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Fury over eBay will only fuel more stringent data regulation

If firms want more of customers' data, they will need to guarantee they can secure it.

By Cbr Rolling Blog

It’s a cliché to compare the Internet to the "Wild West", but after 145 million eBay customers had their details leaked in one of the worst digital robberies of all time, it’s a cliché that looks likely to stay with us for awhile.

In Britain, the Information Commissioner is about to launch an investigation into eBay with a view to levelling a considerable fine against the firm, while Connecticut, Florida and Illinois have teamed up to look into the breach over in the States. Governments are losing their tolerance for companies hoarding data they cannot secure.

No amount of investment or clever strategy can guarantee data will not be stolen, but this does not mean reasonable standard should not be set and met if companies wish to continue trading. The EU data protection regulations due by the end of this year are one measure by which companies’ lust for data will be restrained, and a much needed one at that.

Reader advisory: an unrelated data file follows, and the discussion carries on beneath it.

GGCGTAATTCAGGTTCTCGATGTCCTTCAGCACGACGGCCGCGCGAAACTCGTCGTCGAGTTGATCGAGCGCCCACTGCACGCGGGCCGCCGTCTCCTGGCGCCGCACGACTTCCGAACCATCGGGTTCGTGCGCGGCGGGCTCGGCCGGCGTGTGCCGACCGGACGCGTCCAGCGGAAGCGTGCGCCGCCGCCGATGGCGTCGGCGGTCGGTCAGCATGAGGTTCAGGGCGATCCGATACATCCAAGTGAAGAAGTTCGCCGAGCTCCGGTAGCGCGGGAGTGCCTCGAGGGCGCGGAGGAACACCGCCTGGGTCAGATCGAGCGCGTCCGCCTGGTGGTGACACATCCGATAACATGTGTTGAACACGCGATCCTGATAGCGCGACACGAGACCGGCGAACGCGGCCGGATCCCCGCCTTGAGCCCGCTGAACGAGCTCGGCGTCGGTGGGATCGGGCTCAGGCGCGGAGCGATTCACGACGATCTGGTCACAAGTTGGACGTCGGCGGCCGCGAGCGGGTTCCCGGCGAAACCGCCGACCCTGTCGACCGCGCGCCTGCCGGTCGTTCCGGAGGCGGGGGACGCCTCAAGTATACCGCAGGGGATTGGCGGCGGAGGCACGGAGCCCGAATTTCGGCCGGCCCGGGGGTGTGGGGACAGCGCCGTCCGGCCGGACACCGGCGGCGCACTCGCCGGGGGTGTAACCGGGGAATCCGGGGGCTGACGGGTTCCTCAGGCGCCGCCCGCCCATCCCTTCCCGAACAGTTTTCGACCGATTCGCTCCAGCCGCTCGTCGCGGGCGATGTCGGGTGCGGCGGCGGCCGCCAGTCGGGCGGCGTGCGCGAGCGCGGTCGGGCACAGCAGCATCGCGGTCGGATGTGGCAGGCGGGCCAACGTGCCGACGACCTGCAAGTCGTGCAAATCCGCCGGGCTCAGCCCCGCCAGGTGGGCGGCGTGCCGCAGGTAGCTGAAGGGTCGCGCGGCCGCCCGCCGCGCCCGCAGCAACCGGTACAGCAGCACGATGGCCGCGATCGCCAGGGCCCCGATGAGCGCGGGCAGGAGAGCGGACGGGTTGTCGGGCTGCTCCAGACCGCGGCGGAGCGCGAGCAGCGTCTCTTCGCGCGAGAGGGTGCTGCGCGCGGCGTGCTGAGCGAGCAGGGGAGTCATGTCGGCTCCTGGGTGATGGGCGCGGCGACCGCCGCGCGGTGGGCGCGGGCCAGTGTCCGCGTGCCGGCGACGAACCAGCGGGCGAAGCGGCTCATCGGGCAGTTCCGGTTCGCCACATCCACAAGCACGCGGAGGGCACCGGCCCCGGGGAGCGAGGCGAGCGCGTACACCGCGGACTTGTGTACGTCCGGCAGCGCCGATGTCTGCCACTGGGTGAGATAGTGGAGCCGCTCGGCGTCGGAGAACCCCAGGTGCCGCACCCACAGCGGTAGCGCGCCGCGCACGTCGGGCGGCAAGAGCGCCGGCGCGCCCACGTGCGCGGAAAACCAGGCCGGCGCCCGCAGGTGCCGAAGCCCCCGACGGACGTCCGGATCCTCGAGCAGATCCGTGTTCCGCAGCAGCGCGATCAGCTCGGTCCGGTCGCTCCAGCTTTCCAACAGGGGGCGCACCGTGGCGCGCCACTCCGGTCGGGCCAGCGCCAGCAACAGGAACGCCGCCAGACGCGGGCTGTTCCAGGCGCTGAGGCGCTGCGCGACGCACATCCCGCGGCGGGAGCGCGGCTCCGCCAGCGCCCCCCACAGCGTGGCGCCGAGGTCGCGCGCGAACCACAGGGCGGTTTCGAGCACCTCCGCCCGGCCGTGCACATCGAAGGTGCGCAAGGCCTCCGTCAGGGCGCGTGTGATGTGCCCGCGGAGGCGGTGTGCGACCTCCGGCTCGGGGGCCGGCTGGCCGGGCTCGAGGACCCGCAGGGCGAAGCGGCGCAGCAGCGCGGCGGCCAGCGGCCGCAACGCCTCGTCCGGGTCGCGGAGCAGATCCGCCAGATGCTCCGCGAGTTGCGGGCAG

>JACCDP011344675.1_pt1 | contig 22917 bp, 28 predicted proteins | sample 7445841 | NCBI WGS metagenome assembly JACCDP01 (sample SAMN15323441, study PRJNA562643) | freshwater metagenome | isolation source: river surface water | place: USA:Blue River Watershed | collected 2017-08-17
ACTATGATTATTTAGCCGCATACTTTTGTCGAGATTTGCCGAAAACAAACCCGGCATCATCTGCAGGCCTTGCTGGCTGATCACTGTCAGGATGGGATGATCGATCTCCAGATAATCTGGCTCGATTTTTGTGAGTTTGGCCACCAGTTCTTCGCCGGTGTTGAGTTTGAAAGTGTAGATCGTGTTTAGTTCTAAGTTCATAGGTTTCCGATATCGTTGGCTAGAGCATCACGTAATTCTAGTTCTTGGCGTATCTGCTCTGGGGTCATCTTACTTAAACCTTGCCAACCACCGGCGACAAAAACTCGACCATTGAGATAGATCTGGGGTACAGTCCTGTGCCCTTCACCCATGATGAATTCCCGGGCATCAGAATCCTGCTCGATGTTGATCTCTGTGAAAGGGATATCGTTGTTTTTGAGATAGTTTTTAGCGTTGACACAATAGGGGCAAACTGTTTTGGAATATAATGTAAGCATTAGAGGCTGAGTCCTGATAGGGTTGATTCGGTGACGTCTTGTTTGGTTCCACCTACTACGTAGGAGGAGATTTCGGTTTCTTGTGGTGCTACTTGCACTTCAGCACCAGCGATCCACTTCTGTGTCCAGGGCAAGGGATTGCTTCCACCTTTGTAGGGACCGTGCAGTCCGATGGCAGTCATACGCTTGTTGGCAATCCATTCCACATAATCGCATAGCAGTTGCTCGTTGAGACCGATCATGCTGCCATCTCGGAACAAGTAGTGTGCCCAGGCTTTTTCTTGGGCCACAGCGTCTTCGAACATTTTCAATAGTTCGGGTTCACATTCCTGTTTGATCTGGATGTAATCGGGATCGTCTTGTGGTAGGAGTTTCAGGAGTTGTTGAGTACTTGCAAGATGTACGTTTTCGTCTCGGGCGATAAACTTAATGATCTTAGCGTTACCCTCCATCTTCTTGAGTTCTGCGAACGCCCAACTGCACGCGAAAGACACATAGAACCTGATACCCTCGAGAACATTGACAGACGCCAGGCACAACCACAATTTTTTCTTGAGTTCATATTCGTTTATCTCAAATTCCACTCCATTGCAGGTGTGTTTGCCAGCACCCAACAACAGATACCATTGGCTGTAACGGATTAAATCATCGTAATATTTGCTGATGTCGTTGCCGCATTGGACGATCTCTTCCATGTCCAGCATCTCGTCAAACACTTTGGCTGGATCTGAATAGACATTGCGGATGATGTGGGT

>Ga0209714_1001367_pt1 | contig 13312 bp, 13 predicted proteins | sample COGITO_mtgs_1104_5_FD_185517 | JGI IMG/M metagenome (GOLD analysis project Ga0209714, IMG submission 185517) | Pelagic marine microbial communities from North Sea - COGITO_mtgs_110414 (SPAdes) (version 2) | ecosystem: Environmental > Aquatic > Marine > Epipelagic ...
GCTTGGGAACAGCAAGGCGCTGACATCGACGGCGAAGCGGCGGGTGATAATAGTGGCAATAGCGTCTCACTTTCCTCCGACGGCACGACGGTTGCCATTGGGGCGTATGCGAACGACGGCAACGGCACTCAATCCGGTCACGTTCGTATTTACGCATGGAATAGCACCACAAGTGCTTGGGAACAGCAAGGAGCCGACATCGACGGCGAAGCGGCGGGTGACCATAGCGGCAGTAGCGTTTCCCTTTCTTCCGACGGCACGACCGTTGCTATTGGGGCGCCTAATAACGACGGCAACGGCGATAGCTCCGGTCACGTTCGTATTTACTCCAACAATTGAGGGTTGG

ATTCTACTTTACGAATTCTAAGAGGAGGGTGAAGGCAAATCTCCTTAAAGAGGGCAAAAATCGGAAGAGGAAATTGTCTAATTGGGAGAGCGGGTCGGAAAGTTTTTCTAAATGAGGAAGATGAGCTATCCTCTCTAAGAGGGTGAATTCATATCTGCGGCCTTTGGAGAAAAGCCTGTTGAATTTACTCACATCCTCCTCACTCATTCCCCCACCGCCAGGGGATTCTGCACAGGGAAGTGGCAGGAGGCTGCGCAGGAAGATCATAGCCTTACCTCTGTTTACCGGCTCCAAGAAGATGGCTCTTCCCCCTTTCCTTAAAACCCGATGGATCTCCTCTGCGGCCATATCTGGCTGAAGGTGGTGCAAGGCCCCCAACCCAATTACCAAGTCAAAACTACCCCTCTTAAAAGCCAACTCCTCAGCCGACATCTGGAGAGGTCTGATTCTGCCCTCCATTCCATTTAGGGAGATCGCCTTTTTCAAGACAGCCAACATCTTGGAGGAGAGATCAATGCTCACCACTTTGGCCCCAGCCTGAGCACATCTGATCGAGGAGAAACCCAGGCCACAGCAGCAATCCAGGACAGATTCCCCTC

Much of what was taken in the eBay attack was the basic data businesses need to transact. As Hugh Boyes, the Institute of Engineering and Technology, says: "As an occasional eBay user, I am concerned that not only have they lost my email, username and password, but according to their website the loss includes home address, phone number and date of birth." As he points out, that’s enough for his identity to be stolen.

The trouble is that companies are trying to take much more than that basic data. Business analytics now allows firms to track an employee’s every interest, and there is potentially big money in this big data. Eager executives are pitching products with an ever greater reach, and yet companies cannot secure the relatively limited information they have now.

Coupled with increasing privacy concerns in a post-Snowden Europe, and even similar signs across the Atlantic, the lines around what data a company can carry are about to be radically redrawn. The backlash against eBay is showing that customers will soon be demanding much more from their companies. And about time too.

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